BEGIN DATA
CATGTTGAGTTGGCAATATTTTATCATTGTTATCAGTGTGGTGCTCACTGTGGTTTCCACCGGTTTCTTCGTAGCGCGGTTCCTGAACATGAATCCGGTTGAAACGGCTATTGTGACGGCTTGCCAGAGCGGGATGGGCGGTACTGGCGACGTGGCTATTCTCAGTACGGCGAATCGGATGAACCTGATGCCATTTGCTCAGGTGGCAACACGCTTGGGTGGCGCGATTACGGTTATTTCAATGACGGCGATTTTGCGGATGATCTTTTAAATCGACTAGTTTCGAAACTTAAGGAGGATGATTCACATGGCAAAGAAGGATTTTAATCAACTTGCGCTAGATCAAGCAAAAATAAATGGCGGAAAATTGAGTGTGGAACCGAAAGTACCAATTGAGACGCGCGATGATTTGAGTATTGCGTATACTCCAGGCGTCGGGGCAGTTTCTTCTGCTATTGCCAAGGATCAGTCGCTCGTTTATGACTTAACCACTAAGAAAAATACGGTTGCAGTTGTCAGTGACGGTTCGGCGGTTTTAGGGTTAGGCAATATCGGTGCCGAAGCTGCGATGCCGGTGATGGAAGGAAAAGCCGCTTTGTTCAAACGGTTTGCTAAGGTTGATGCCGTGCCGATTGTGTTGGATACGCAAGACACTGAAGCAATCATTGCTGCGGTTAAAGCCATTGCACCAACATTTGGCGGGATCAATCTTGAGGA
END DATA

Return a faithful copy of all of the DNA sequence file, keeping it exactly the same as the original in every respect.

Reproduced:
CATGTTGAGTTGGCAATATTTTATCATTGTTATCAGTGTGGTGCTCACTGTGGTTTCCACCGGTTTCTTCGTAGCGCGGTTCCTGAACATGAATCCGGTTGAAACGGCTATTGTGACGGCTTGCCAGAGCGGGATGGGCGGTACTGGCGACGTGGCTATTCTCAGTACGGCGAATCGGATGAACCTGATGCCATTTGCTCAGGTGGCAACACGCTTGGGTGGCGCGATTACGGTTATTTCAATGACGGCGATTTTGCGGATGATCTTTTAAATCGACTAGTTTCGAAACTTAAGGAGGATGATTCACATGGCAAAGAAGGATTTTAATCAACTTGCGCTAGATCAAGCAAAAATAAATGGCGGAAAATTGAGTGTGGAACCGAAAGTACCAATTGAGACGCGCGATGATTTGAGTATTGCGTATACTCCAGGCGTCGGGGCAGTTTCTTCTGCTATTGCCAAGGATCAGTCGCTCGTTTATGACTTAACCACTAAGAAAAATACGGTTGCAGTTGTCAGTGACGGTTCGGCGGTTTTAGGGTTAGGCAATATCGGTGCCGAAGCTGCGATGCCGGTGATGGAAGGAAAAGCCGCTTTGTTCAAACGGTTTGCTAAGGTTGATGCCGTGCCGATTGTGTTGGATACGCAAGACACTGAAGCAATCATTGCTGCGGTTAAAGCCATTGCACCAACATTTGGCGGGATCAATCTTGAGGA